Little Vermillion Lake
- Skill Level
- Entry Point
- #12 - Little Vermillion Lake
- Portage Rods
- Longest Portage
Looking for an easy trip with no portaging? Don’t mind an occasional motorboat? Looking for some great fishing? Then this route is for you.
Detailed Route Info
Your journey starts outside of the Boundary Waters on Crane Lake, which is a gateway into both Voyageurs National Park and the western BWCA. You will enter the BWCAW while passing through the Little Vermillion Narrows, after which you cross into Little Vermillion Lake.
You won’t have much trouble making it into Little Vermillion in just a few hours, so if you want a greater challenge consider continuing down the Loon River and into Loon Lake.
*Route information provided courtesy of Dan Pauly, and have been modified from his book, Exploring the Boundary Waters: A Trip Planner and Guide to the BWCAW. University of Minnesota Press, 2004
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An underrated entry, some boat traffic to contend with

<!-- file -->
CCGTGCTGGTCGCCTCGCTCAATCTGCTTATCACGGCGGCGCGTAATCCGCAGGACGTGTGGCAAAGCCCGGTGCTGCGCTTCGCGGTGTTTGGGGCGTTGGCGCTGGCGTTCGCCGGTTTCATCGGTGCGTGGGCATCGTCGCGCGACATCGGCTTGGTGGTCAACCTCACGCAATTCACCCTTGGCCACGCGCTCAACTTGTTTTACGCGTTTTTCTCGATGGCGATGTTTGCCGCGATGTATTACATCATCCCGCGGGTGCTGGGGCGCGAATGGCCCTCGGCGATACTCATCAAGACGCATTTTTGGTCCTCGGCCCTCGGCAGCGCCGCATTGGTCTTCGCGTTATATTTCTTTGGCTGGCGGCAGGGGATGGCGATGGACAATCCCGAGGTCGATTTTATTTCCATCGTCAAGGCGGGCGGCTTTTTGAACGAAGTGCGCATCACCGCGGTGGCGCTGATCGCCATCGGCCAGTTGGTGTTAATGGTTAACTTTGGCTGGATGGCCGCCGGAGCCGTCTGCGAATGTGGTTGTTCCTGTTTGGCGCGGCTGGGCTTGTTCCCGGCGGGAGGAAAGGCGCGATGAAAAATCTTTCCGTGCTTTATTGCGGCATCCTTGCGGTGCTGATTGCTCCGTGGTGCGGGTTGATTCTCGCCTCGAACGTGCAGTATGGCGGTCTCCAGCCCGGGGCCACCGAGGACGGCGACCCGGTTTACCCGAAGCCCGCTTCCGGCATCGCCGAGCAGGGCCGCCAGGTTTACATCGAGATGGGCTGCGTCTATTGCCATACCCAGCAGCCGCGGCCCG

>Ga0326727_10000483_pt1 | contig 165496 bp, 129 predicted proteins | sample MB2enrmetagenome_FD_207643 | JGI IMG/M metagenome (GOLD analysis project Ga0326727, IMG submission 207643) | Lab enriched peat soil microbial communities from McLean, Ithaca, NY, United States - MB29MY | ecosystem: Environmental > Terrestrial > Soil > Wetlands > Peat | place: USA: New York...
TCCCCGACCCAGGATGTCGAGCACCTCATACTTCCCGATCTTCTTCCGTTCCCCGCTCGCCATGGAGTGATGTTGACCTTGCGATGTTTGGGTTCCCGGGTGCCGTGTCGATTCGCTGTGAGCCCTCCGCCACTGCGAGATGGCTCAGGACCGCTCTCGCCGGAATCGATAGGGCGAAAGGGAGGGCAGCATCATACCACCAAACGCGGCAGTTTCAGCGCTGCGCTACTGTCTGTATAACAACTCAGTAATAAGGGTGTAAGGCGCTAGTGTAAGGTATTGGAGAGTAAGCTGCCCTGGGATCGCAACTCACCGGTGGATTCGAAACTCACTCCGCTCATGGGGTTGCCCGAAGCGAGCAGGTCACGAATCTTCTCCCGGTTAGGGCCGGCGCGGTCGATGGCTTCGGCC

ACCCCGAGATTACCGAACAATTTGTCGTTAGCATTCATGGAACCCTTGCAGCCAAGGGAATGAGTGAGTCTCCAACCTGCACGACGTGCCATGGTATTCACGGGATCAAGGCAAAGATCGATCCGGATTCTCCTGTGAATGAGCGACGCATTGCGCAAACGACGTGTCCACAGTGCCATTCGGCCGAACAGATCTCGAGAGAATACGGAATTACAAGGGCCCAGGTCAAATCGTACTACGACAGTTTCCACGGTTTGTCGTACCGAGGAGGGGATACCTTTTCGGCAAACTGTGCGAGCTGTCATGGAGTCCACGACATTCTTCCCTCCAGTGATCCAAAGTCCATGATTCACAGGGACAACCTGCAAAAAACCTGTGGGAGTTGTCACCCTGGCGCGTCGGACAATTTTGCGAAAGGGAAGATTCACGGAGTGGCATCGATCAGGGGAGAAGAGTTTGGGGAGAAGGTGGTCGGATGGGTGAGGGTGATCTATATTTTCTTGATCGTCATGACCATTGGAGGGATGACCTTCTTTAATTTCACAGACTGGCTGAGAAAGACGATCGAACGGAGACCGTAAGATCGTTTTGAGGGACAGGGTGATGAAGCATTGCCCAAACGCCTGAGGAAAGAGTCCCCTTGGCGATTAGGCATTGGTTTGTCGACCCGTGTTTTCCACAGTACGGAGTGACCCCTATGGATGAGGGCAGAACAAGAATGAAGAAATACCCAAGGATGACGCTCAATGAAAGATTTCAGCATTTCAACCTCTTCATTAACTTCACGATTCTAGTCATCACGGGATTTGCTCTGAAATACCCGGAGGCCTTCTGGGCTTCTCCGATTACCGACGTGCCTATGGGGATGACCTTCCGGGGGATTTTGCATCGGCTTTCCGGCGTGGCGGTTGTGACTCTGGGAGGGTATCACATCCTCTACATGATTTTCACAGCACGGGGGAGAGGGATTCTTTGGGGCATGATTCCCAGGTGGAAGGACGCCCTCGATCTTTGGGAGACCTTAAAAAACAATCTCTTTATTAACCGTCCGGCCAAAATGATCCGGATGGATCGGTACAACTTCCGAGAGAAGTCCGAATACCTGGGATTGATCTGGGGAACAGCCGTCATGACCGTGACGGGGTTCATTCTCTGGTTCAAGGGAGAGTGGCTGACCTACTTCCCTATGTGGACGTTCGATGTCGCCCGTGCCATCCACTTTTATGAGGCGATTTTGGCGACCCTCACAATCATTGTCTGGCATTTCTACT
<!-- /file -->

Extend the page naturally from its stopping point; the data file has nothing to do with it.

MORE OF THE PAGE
My 7-day canoe trip into BWCA started and ended at the S. end of Crane Lake. As of late August, the lake was pretty well mobbed with power boats of all sizes – rowboats with 10 hp outboards to houseboats, even a number of float planes. Some boats slowed down and gave generous right of way, some did not. The boat traffic reduced exponentially as we (my 14-year-old son and I) entered the channel to Little Vermillion. We ended spending 2 nights on LV – on the way in and on the way out. The campsites were excellent – Elevated, some level ground, good views, even sand landings. Maybe 10 boats on the lake at any time and they seemed to be pretty respectful of small craft. The lake is beautiful, and we saw and heard as many loons on it as we did anywhere in the BWCA. My greatest annoyance and disappointment, both here and on waters upstream were the shuttle boats (primarily those operated by Andersons): They always operated at full throttle, never slowed down and gave little heed to us as canoeists. Ironically, the service that is bringing in canoeists to experience the more remote, quiet and boat-free areas are the ones that degrade the wilderness experience (less quiet, more boat traffic) for those who want to canoe in. I was considering using a shuttle for a future trip but seeing how they operate I would never think of using them. We had an encounter on Loon River not far below loon falls where an Anderson Shuttle boat came around a very tight bend at full throttle (the river is only about 40 feet wide), then quickly dropped to an idle when they saw us only about 100 yards away. I would call what I saw as “reckless”. I think the Crane Lake entry is perhaps underrated as it takes you along the historic travel/trade passage along the boundary and features a variety of lakes, rivers and channels. Crane lake was very busy but the other areas, up through LaCroix, are quite enjoyable except for the shuttle service boats.
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